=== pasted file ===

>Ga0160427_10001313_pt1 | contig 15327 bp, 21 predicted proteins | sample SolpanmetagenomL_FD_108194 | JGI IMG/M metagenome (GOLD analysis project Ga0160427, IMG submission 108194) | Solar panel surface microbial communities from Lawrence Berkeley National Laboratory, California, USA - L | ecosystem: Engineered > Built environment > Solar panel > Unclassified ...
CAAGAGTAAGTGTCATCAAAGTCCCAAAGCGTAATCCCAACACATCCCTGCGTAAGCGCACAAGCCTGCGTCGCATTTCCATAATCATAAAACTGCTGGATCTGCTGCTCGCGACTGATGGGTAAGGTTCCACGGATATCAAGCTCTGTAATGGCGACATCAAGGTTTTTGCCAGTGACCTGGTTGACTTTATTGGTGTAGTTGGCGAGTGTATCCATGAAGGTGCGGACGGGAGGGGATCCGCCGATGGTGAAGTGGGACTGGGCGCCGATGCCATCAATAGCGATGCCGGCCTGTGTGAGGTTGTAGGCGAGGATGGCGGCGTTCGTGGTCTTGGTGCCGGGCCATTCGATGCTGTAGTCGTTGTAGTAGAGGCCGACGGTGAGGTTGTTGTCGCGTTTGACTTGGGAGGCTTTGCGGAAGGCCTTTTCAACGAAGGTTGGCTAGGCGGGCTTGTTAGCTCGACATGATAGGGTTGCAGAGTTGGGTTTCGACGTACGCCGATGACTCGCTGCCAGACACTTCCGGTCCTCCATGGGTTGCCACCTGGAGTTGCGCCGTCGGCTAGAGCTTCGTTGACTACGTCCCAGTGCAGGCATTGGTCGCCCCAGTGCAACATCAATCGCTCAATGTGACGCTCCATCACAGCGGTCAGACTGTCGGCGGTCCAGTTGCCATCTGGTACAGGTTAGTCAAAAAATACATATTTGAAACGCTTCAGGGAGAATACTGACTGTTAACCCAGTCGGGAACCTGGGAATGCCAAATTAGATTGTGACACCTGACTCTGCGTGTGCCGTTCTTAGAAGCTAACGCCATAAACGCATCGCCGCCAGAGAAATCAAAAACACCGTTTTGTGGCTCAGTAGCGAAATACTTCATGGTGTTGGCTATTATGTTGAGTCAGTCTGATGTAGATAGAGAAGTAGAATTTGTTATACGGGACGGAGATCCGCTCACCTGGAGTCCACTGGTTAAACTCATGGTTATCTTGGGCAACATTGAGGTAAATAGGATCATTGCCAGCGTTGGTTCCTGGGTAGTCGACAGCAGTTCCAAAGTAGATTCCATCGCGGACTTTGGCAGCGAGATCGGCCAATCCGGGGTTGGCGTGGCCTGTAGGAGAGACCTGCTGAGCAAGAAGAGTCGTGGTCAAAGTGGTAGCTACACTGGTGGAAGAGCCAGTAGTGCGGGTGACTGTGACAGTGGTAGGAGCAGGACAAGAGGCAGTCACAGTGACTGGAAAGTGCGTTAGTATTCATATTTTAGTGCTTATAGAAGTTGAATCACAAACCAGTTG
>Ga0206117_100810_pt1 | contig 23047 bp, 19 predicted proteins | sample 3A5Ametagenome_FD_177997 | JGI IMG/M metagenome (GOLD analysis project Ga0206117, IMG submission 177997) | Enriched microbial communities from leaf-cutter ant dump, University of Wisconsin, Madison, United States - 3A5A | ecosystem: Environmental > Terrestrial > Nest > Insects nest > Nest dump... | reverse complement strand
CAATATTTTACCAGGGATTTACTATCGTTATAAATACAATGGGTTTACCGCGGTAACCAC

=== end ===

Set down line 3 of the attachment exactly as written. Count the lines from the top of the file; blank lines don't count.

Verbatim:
>Ga0206117_100810_pt1 | contig 23047 bp, 19 predicted proteins | sample 3A5Ametagenome_FD_177997 | JGI IMG/M metagenome (GOLD analysis project Ga0206117, IMG submission 177997) | Enriched microbial communities from leaf-cutter ant dump, University of Wisconsin, Madison, United States - 3A5A | ecosystem: Environmental > Terrestrial > Nest > Insects nest > Nest dump... | reverse complement strand